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Smashing Conf Barcelona

You know, we use ad-blockers as well. We gotta keep those servers running though. Did you know that we publish useful books and run friendly conferences — crafted for pros like yourself? E.g. our upcoming SmashingConf Barcelona, dedicated to smart front-end techniques and design patterns.

Author:

is a freelance front-end developer who cares about sustainable front-end experiences and ethical choices in life. He writes the WDRL, and is co-founder of the event platform Colloq.

Twitter: Follow Anselm Hannemann on Twitter

Monthly Web Development Update 10/2017: CSS Grid, CAA Pitfalls, And Image Optimization

Editor’s Note: Welcome to this month’s web development update. Anselm has summarized the most important happenings in the web community that have taken place over the past few weeks in one handy list for you. Enjoy!

Web Development Update October 2017

As web developers, we’re working in a very diverse environment: We have countless options to specialize in, but it’s impossible to keep up with everything. This week I read an article from a developer who realized that even though he has been building stuff for the web for over seven years, sometimes he just doesn’t understand what’s going on: “I’m slamming my keyboard in frustration as another mysterious error appears in my build script,” he writes.

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Monthly Web Development Update 09/2017: Functional CSS, Android 8 And iOS 11

Editor’s Note: Welcome to this month’s web development update. It’s actually the first one that we publish, and from now on, Anselm will summarize the most important things that happened over the past month in one handy list for you. So that you’re always up-to-date of what’s going on in the web community. Enjoy!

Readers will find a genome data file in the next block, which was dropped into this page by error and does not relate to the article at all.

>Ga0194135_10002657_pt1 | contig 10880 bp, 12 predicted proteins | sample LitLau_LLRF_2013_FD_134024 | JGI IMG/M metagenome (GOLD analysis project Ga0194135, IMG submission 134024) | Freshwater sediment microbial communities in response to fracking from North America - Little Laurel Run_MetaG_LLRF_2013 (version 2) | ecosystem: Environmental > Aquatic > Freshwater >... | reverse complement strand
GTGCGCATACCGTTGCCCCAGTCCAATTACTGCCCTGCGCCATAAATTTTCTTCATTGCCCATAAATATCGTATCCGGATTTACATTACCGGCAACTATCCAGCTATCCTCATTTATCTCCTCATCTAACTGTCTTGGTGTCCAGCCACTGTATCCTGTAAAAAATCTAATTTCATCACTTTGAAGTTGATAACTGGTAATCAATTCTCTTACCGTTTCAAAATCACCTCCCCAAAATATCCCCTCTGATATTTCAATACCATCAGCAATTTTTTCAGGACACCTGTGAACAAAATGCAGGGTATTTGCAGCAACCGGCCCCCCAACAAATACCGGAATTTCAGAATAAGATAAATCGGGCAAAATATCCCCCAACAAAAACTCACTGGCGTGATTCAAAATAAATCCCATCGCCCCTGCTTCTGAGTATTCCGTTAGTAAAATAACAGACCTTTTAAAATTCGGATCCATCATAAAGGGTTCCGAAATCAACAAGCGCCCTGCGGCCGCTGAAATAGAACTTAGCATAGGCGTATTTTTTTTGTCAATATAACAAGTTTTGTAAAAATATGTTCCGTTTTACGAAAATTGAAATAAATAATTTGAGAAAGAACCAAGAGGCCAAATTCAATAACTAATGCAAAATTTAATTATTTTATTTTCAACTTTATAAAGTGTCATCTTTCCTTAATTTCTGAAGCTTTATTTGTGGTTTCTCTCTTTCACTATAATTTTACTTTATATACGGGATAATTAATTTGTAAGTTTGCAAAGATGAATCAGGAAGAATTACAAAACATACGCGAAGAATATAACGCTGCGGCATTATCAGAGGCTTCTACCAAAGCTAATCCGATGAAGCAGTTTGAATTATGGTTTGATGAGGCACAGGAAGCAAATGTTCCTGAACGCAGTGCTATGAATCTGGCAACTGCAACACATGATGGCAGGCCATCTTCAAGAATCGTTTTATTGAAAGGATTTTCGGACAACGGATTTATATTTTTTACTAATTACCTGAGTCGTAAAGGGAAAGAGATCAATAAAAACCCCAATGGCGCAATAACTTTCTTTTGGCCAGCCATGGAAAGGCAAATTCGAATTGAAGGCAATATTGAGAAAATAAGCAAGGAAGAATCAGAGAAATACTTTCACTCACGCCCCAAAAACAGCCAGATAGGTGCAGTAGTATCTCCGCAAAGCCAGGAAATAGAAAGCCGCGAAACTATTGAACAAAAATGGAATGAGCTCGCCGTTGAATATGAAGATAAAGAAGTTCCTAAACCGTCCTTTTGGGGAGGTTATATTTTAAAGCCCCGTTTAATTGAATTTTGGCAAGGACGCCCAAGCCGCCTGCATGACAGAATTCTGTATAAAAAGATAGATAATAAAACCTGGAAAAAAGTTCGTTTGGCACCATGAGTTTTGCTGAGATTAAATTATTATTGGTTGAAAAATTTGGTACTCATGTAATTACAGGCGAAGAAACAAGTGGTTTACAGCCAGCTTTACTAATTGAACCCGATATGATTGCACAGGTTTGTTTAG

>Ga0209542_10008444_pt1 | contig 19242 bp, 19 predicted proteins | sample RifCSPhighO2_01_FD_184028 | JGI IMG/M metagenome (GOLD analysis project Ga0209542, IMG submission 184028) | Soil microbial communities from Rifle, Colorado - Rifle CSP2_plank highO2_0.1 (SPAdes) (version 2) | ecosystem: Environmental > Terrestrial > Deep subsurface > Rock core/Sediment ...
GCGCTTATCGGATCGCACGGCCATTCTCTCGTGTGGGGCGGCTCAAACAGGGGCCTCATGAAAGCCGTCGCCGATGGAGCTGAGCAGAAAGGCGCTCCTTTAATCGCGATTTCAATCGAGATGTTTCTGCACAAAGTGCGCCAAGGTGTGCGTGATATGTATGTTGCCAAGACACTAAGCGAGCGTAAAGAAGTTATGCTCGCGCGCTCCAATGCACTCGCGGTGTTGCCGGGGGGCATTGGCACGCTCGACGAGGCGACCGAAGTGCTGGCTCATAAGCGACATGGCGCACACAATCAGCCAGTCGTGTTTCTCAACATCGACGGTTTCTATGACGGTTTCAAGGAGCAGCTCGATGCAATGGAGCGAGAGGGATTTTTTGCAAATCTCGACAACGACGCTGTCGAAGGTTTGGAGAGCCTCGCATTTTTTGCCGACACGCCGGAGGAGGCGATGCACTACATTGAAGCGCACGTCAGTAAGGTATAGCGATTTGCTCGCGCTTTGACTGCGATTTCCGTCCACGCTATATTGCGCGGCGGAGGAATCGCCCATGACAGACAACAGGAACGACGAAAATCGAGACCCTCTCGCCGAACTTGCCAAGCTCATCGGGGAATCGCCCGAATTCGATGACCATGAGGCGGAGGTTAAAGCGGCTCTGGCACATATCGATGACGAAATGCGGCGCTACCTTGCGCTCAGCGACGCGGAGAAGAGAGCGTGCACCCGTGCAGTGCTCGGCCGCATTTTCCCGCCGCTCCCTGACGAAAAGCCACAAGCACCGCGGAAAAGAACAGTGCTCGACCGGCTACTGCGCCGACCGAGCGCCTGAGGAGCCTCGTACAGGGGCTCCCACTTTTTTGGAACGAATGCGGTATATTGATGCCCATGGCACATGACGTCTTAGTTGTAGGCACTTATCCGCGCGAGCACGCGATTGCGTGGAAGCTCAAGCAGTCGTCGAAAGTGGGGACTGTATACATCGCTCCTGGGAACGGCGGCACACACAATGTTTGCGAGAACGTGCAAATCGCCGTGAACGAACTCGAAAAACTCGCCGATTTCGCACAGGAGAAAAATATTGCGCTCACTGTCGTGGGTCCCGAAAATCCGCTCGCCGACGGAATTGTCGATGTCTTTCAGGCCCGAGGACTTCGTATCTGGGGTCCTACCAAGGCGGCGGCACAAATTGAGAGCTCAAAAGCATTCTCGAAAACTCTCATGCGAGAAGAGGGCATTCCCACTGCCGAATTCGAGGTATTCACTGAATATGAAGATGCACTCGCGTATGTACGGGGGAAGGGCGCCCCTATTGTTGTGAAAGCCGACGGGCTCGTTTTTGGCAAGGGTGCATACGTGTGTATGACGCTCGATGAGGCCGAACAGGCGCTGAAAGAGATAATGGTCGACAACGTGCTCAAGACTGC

Monthly Web Development Update September 2017

Today, I’d like to begin this update with a question I’m asking myself quite often, and that was fueled by the things I read lately: Where do we see our responsibility, where do we see other people’s responsibilities? And how do companies fit in here?

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Web Development Reading List: Announcing Changes, A Design Kit, DNA Malware, And Why Meaning Is An Advantage

You might have noticed it already: in the past few weeks you might have missed Anselm's Web Development Reading List issues here on SmashingMag. No worries, from now on, we’ll switch to collecting the most important news of each month in one handy, monthly summary for you. If you'd like to continue reading Anselm's weekly reading list (and we encourage you to!), you can still do so via email, on wdrl.info or via RSS. — Editorial Team

Web Development Reading List

Hello again! I’ll continue publishing this resource and am grateful for everyone who supports my ongoing work. And to celebrate the last weekly edition, I found a lot of great articles for you: Biohacking news that sound like science fiction, advances in deep learning with JavaScript, and a lot more. Happy reading!

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Web Development Reading List #190: Images in Web Notifications and Angular Code Splitting

New APIs offer great possibilities to build better web services. And some people push these new technologies to their limits. For example, we can use JavaScript to generate images that we then can use in Web Notifications. We can use the Storage API to find out if and how much data we can save on a user’s device and can adjust the behavior of our applications accordingly.

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Web Development Reading List #188: Real-World Accessibility, Flexbox Madness, And The Ephemerality Of Things We Build

CSS is an amazing tool which we constantly use but we don't seem to honor it appropriately. Whenever I see the growing browser support of the :focus-within selector, the much wanted justify-content: space-evenly for Flexbox or how great CSS Grids already work, I feel really grateful to have such awesome tools available to work with.